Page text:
Beirut grain silos collapse after three-week fire at port

A chunk of the site's northern block, heavily damaged in the 2020 blast, collapsed in a huge cloud of dust

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Part of Beirut’s port grain silos, severely damaged in the 2020 explosion that killed more than 200 people, collapsed on Sunday after a fire that lasted more than three weeks.

Video footage posted online on Sunday night showed clouds of smoke and dust spreading across the port from the ruined site as parts fell down.

Health Minister Firass Abiad told The National that the Environment Ministry had reported that there were no toxins in the air. There were no reports of deaths or injuries after the partial collapse, which comes only days before the two-year anniversary of the explosion.

On Sunday night, a Lebanese army helicopter dropped water on the silos in an effort to douse the flames. Other parts of the northern silos remain at risk of collapsing.

The environment and health ministries last week advised residents living near the port to stay indoors in well-ventilated spaces.

The fire at the silos has been blamed on fermenting wheat stocks and the summer heat.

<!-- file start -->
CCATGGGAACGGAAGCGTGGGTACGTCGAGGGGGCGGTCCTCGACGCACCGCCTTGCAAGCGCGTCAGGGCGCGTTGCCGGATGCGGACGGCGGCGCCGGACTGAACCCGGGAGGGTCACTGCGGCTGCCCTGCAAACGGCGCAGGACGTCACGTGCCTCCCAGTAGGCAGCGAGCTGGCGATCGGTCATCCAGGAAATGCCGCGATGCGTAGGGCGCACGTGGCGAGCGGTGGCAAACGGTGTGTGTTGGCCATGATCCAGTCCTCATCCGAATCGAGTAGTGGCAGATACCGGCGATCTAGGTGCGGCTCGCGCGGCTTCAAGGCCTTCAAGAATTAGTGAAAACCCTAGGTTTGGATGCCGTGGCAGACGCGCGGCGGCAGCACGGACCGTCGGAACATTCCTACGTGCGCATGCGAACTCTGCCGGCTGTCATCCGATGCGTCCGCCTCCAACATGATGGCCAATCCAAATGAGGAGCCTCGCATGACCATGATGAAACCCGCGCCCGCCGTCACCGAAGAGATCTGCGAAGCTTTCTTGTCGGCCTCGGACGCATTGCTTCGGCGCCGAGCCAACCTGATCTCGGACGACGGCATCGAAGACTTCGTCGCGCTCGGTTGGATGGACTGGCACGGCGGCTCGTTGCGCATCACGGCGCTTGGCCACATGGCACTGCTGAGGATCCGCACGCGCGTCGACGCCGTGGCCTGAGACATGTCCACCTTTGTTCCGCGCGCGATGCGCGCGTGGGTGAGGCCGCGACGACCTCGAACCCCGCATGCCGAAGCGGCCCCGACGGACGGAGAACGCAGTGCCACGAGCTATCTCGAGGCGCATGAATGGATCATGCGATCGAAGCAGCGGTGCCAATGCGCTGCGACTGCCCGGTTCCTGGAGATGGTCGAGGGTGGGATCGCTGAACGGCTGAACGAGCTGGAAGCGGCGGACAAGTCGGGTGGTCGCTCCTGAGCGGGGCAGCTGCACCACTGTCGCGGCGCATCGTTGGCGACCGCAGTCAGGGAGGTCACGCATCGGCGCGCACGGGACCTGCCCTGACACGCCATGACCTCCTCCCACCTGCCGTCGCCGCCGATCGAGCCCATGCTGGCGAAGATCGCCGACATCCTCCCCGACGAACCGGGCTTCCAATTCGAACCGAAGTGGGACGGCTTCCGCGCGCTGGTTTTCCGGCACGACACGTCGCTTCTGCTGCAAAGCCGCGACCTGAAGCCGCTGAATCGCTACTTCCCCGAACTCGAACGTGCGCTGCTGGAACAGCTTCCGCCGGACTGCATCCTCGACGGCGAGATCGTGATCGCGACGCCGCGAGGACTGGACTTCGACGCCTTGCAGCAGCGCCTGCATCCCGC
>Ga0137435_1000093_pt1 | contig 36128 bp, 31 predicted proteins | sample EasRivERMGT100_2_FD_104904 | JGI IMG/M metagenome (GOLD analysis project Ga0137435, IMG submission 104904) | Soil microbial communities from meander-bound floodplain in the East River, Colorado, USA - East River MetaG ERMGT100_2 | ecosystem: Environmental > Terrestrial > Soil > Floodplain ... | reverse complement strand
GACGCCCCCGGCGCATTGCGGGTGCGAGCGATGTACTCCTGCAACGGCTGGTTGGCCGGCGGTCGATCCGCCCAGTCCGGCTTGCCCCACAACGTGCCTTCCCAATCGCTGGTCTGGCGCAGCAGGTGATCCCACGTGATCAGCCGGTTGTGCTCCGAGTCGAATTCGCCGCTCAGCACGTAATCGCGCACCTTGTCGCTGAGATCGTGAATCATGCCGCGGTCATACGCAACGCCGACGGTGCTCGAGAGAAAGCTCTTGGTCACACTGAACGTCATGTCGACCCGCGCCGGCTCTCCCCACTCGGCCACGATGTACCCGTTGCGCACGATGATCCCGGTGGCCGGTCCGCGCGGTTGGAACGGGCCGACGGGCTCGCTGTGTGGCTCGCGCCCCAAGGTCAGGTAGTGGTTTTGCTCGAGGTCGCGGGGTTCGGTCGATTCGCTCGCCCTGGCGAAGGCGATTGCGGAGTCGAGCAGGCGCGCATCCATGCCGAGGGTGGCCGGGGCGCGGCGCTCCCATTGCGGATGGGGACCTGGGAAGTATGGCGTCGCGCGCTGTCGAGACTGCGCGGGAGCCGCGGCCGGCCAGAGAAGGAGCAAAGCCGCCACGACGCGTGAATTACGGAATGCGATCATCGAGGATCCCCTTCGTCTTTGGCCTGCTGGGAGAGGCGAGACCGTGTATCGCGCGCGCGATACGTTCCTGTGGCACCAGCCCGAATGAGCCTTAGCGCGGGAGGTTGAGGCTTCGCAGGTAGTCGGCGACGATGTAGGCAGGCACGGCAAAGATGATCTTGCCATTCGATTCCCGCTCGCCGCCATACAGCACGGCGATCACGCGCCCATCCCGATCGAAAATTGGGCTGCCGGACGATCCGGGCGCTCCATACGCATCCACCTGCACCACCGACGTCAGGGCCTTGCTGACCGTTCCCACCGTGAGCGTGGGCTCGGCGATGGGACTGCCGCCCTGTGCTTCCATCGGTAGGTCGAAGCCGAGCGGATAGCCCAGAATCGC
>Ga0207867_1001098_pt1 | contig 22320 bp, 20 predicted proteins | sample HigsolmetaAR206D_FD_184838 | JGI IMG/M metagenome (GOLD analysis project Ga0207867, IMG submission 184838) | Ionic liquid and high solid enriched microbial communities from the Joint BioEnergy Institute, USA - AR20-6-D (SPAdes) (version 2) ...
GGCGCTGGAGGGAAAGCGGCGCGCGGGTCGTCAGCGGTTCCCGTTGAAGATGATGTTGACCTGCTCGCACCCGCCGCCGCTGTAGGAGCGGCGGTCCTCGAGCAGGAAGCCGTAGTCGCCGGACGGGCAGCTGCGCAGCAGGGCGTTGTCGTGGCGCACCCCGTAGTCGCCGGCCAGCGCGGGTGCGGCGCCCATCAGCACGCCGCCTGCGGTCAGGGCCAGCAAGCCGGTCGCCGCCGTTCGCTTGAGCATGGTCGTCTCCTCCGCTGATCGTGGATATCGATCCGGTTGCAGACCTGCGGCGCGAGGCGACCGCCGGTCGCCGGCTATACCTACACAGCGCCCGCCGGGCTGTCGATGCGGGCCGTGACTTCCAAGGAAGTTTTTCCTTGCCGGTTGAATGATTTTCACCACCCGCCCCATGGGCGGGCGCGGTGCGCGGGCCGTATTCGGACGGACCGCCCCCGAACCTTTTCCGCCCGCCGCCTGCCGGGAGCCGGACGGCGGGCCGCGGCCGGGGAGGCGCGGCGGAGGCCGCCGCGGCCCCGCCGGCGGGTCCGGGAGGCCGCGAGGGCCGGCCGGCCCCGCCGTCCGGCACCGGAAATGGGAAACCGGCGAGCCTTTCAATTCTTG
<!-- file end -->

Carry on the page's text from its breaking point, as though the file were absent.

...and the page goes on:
Caretaker environment minister Nasser Yassin last week said there was an “increased risk” of the northern structure collapsing because the rate at which the grain silos were tilting had increased from 2 millimetres a day to 2.5mm an hour.

The 2020 explosion occurred after a massive stock of ammonium nitrate, which had been sitting in storage at the port for years, caught fire.

The silos, which shielded parts of Beirut from the blast, remain a sensitive topic in Lebanon. The 2020 explosion has been blamed on mismanagement and corruption, and is viewed as a symptom of the country's many systemic problems.

In April, the Lebanese Cabinet approved the demolition of the silos after a survey found they could collapse in the coming months.

But many, including some families of the 2020 victims, want the silos to remain as a memorial. Some believe the government is using the fire as a pretext to allow the demolition of the silos.

An investigation into the port explosion by judge Tarek Bitar has struggled to make headway amid repeated delays. Two sitting MPs in the Lebanese Parliament have been charged in connection with the investigation but have refused to attend interrogation hearings.

Updated: August 01, 2022, 11:22 AM
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